Why We Should Buy Beginner Bikes

Ride what you're comfortable with, and don't blame the bike

beginner bike
I had a great time ripping around on the Honda Rebel 300 and at no time felt the small displacement was unsafeKevin Wing

Last week, a piece published on RideApart.com stirred up quite a debate here at the Bonnier office. All right, it was pretty one-sided, but it's rare that an article will get this group of motorcyclists so fired up. The author, Justin Coffey put a piece up about why he thought beginner bikes were unnecessary, which we think could be harmful to new riders if taken the wrong way. He started the article saying that he didn't have his motorcycle endorsement—or really any experience riding on the road—and took a vintage 50cc Honda straight into a Land Cruiser. Everyone is entitled to their own opinion, but when you're admittedly unqualified to be riding on the streets and then turn around and blame the bike in a media outlet that many new riders go to for advice, that doesn't sit well with us.

While I do agree that a 500cc bike might be a great place for many people to start off, an accident that is rider error should not be blamed on the bike, and a genre should not be subsequently written off because of it. Beginner bikes offer a ton of benefits to new riders, including lighter weight, lower seat height, cheaper price tags, and smaller displacement to make riding less intimidating and more approachable for new riders.

beginner bikes
Some of our favorite bikes for beginners, many of which are well over 300ccStaff

We were all beginners once. It sucks, but the old saying of “it’s not if, but when,” has worked hard for its place in our set of biker idioms. While we all do everything we can to avoid accidents, it seems you’re much more likely to make errors when the motions are still new for you and don’t feel as natural. Because beginner bikes aren’t as heavy or fast, there isn’t as much weight to carry, and accidents tend to happen at much slower speeds. Lighter bikes tend to stop more quickly, and had the author of the RideApart story hit the brakes rather than grabbing at the gas, he probably would have been fine (even with the NS50’s antiquated drum brakes).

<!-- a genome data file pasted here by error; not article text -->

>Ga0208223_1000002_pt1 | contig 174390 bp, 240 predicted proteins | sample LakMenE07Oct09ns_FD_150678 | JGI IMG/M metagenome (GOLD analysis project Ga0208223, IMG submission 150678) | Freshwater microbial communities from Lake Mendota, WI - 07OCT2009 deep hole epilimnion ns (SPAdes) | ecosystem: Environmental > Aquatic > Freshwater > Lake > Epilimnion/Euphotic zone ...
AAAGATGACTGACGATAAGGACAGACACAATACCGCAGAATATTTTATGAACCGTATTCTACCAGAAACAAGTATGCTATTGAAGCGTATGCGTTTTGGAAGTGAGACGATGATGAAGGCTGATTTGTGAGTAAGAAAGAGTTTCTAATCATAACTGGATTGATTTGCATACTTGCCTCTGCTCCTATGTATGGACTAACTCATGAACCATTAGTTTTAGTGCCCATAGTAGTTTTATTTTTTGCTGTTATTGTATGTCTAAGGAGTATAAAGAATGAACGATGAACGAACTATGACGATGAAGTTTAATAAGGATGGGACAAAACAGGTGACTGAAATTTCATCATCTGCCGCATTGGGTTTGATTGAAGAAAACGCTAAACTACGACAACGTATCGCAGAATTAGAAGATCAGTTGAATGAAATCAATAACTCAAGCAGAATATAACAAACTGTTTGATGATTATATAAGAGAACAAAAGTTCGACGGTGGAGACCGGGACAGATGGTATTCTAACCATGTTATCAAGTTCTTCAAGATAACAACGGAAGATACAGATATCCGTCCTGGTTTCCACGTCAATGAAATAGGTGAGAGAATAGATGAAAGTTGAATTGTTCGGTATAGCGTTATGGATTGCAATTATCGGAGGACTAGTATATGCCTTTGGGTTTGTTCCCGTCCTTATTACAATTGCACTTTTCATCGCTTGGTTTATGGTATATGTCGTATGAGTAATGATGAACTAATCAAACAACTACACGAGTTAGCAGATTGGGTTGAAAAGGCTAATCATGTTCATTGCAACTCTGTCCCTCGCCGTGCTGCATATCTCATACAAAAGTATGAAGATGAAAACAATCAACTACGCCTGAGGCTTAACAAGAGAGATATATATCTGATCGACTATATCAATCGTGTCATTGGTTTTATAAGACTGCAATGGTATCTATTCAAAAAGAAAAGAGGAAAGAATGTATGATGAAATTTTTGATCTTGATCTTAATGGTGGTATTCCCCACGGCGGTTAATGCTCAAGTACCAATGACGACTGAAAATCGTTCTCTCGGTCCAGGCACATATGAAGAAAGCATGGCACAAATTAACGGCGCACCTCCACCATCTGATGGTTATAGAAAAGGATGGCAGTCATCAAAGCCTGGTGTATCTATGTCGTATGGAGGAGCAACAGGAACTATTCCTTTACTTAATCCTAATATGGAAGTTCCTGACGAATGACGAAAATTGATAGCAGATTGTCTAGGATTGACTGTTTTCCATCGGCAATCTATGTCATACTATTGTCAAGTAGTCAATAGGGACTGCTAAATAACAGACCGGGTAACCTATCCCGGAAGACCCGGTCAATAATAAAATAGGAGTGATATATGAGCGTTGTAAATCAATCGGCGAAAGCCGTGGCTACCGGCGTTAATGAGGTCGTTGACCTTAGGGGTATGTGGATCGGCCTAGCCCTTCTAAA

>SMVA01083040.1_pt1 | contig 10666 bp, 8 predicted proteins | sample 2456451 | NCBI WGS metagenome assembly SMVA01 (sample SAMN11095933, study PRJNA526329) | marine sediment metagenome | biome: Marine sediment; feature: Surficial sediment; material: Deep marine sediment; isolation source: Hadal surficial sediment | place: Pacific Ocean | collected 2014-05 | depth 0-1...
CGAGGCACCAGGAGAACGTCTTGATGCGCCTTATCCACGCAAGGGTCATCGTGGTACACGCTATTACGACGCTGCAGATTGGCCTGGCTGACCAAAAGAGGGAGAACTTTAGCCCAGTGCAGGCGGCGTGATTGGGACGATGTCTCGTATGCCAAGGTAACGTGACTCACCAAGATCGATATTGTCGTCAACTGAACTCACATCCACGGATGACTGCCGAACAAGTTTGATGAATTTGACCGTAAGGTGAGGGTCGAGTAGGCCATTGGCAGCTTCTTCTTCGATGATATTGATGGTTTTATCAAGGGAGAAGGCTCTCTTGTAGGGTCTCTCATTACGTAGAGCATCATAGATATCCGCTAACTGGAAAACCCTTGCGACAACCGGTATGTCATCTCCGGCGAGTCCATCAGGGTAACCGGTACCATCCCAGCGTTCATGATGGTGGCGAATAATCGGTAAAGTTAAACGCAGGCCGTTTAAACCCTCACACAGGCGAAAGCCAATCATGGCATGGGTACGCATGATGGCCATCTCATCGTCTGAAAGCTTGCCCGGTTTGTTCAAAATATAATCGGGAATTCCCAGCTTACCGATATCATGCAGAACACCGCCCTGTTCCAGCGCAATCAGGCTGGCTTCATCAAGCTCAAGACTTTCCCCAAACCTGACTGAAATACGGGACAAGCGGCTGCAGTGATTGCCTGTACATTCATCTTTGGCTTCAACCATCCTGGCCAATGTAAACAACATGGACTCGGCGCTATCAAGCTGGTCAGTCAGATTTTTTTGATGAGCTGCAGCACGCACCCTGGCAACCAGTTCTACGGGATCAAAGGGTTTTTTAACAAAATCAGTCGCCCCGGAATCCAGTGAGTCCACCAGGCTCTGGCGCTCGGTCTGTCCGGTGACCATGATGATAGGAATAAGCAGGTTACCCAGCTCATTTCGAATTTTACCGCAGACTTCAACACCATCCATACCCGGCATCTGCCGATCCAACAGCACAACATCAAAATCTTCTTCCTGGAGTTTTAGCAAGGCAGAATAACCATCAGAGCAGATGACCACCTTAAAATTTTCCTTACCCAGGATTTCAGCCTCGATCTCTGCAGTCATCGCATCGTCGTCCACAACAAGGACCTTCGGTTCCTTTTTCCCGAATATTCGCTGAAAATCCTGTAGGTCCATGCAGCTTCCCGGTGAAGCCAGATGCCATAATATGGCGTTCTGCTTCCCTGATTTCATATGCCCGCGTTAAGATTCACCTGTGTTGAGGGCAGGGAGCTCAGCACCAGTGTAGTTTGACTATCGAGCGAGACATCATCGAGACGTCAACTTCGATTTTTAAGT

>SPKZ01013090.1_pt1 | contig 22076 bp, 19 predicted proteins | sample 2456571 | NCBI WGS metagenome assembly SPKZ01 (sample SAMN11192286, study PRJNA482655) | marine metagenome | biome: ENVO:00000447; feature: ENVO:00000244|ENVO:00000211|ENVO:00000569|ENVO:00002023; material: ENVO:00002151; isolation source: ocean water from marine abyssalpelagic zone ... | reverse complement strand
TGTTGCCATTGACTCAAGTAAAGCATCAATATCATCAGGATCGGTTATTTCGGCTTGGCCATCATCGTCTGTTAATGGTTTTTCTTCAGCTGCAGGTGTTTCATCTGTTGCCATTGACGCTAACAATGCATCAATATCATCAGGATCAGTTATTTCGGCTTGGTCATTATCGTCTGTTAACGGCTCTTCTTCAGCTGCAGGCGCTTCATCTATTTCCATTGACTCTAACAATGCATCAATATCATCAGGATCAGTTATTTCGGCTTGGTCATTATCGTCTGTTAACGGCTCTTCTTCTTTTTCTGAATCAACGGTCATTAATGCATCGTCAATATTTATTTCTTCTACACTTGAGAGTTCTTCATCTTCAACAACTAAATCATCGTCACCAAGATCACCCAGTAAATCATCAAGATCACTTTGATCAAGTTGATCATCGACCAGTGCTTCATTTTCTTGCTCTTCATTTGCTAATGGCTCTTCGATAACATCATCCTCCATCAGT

When talking about a motorcycle he had just ridden for testing, Justin says, “The [Honda Rebel] 300 is lacking exactly what I’ve been talking about: the ability to avoid an incident.” Does he really think that the ability to avoid an incident sits with the motorcycle and not the rider? Perhaps his time “riding dirt bikes as a kid” taught him something my years of riding on the street haven’t taught me, but riding defensively with eyes wide open is the best way to “avoid an incident,” not heading through an intersection without a license and never touching your brake.

Having just had the chance to ride Honda’s new Rebel 300 a couple weeks ago, a quintessential “beginner bike,” I can say firsthand that it is a very relevant motorcycle. It got up to over 90 mph on the freeway, picked up to about 50 right quick, and had plenty of stopping power when I needed it—all for $4,400. While Coffey argues that the 300 is not powerful enough to “get you out of certain situations,” he references putting himself in situations that are more risky and dangerous than most beginners on a small-displacement bike would likely end up in. Even as an experienced rider, if I were on the freeway on a 300, I would get up to speed and hang out in my spot, not try to pass cars in the fast lane like a squid.

There’s a lot more to being on a motorcycle on the road than most people think, and having a slower bike gives you the time to soak that in without being in a rush. Sure, bigger bikes will you give you something to grow into, but they also give you a lot more room for mistakes. Grabbing a reckless handful of throttle on a 300 will give you a little jolt, but doing so on an SV650 will have you on your back.

Financially speaking, you can sell your bike and get a new one whenever you want. Beginner bikes are cheaper, and the margins on them are smaller. You don’t have to worry about growing out of a bike as much if you can just flip it when you’re done and get a new one. If you bought the bike secondhand and didn’t abuse it too much, chances are you could throw it back on Craigslist and get darn close to what you picked it up for. There’s no need to stretch yourself outside of your comfort zone because you think you’ll be ready for a larger bike soon. Get what you’re ready for now and ride to suit your skills.

Beginner bikes have their place in the motorcycling world. Not everyone is comfortable hopping on a 500–700cc bike right off the bat and that’s okay. It’s easier and safer to learn on something smaller, and it’s never fun to ride a bike you’re scared of. The main thing I’m trying to say is that mistakes happen. If you’re on a smaller bike while you’re learning the ropes, you’re more likely to learn their lessons without suffering serious injury, and you can always move up to something bigger when you’re ready. Just ride defensively, use your brakes, and don’t blame the bike if you mess up.